What is Crohn’s disease?
Crohn’s disease is a type of inflammatory bowel disease but it may affect any part of the whole digestion tract from the mouth, through the stomach to the colon and anus. Crohn’s disease may affect it’s patients in many different ways; with symptoms including pain, cysts, fever, diarrhoea, bleeding from sores in the gut track, infection and weight loss. Bowel obstructions and severe constipation are also complications from Crohn’s disease that may result in the patient needing surgery and / or a colostomy bag. Patients with Crohn’s disease are at greater risk of developing bowel cancer.
The exact cause of Crohn’s disease is unknown however it has been linked to a combination of environmental factors, immune function and bacterial factors, as well as a patient’s genetic susceptibility to developing the disease.
From these symptoms patients incur a whole range of issues such as tiredness, life style disruptions, anemia or nutritional deficiencies. Crohn’s disease may effect a patients ability to work, support themselves or even go about their normal lives. A recent survey done by Crohn’s and Colitis UK acknowledged that patients may even be giving up sport and exercise due to their illness. Due to the wide variance of Crohn’s symptoms, there is no definitive cure or treatment for the disease. Everyone is different and must be treated according to the individual’s needs however, as Crohn’s directly effects the digestion tract, there is a huge effort to treat and manage symptoms through moderating and altering diet.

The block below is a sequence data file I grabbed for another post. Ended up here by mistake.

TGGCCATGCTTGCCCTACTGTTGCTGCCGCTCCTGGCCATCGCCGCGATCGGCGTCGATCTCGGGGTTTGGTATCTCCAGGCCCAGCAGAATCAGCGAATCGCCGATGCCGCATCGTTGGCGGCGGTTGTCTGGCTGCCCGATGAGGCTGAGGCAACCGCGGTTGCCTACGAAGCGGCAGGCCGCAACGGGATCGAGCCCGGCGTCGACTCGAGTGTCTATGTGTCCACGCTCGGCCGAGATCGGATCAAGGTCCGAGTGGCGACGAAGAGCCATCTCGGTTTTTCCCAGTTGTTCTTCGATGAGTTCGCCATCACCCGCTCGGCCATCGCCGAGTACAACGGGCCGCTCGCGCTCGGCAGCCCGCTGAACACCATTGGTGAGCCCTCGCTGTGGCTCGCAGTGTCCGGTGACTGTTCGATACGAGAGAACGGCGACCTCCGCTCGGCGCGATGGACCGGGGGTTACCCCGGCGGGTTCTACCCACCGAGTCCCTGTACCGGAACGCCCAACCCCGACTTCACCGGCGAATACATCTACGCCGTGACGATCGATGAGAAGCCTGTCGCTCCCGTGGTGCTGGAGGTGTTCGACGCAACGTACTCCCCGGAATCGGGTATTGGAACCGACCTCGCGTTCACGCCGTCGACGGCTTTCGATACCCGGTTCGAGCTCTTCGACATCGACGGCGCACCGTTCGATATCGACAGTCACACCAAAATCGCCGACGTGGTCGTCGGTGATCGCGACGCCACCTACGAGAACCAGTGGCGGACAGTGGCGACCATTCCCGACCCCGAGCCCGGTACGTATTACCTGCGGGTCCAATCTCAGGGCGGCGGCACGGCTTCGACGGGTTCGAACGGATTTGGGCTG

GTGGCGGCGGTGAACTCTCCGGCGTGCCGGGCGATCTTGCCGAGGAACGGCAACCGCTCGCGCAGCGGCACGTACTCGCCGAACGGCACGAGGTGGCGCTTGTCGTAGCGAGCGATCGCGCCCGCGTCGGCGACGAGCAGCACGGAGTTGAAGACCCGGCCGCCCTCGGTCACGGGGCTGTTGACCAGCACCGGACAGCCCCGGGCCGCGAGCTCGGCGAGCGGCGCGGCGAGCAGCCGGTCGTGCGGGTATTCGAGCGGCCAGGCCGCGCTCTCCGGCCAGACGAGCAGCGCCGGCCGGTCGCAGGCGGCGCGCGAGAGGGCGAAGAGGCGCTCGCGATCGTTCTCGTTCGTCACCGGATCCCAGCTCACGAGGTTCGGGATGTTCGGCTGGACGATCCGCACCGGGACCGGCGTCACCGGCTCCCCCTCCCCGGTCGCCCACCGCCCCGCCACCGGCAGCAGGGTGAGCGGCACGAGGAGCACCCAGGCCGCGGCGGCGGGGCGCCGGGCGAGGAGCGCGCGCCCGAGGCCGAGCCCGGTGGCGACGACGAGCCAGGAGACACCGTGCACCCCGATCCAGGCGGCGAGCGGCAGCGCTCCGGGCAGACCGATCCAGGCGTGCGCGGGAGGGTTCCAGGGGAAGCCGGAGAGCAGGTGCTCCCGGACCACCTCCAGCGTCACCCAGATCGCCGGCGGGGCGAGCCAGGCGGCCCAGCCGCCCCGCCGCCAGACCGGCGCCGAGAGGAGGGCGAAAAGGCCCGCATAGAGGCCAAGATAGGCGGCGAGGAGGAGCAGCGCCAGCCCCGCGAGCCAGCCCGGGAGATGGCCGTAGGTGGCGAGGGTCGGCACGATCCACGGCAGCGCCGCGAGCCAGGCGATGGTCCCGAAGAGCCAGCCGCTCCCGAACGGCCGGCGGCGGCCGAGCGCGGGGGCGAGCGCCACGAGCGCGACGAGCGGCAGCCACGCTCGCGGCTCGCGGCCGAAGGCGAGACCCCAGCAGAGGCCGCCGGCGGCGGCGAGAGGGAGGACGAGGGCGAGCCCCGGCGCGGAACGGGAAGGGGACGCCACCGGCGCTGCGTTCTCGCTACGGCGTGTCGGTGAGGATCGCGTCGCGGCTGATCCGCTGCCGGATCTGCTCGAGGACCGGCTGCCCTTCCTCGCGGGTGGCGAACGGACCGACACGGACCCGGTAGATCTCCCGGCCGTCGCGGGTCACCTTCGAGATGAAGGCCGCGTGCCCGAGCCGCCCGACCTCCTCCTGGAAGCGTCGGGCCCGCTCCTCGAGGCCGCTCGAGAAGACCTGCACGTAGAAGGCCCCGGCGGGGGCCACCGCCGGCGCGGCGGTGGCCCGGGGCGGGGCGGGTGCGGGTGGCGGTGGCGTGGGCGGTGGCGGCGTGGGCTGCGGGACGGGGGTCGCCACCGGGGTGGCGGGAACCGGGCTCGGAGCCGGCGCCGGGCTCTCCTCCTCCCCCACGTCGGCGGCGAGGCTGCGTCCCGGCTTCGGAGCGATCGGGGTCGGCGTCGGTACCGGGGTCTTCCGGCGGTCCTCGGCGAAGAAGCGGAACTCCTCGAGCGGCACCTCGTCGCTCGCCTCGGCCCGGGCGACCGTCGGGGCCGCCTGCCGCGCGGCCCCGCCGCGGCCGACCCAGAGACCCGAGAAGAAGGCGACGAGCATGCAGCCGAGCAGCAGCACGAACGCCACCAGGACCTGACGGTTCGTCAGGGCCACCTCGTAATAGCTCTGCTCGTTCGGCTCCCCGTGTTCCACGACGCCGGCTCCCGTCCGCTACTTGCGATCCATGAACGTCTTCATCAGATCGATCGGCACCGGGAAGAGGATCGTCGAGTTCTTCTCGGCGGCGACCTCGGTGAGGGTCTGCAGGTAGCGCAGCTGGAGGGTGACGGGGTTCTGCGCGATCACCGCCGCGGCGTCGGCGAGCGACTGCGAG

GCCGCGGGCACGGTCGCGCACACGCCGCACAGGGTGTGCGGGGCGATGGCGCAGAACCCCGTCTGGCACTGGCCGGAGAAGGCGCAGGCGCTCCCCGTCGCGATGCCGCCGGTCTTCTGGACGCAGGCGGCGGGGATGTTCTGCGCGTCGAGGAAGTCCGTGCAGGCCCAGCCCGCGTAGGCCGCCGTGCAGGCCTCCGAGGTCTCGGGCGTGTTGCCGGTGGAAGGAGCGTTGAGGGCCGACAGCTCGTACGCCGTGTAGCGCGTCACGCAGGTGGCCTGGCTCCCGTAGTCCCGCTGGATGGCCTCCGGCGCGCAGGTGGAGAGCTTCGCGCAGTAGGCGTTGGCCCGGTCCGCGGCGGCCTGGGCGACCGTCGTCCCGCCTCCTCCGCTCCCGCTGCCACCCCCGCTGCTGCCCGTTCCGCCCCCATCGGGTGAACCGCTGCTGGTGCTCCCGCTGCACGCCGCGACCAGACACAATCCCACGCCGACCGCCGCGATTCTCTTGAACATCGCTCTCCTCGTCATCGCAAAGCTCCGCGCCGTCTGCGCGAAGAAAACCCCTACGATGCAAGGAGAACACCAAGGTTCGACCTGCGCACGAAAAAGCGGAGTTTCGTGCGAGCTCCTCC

Awareness of Crohn’s disease has increased a great deal in the last 40 years, as patients feel more comfortable to discuss the disorder and share their experiences with others. What was once a very taboo topic is now common knowledge. This new awareness for Crohn’s disease may help to explain why the number of patients with diagnosed Crohn’s disease is increasing.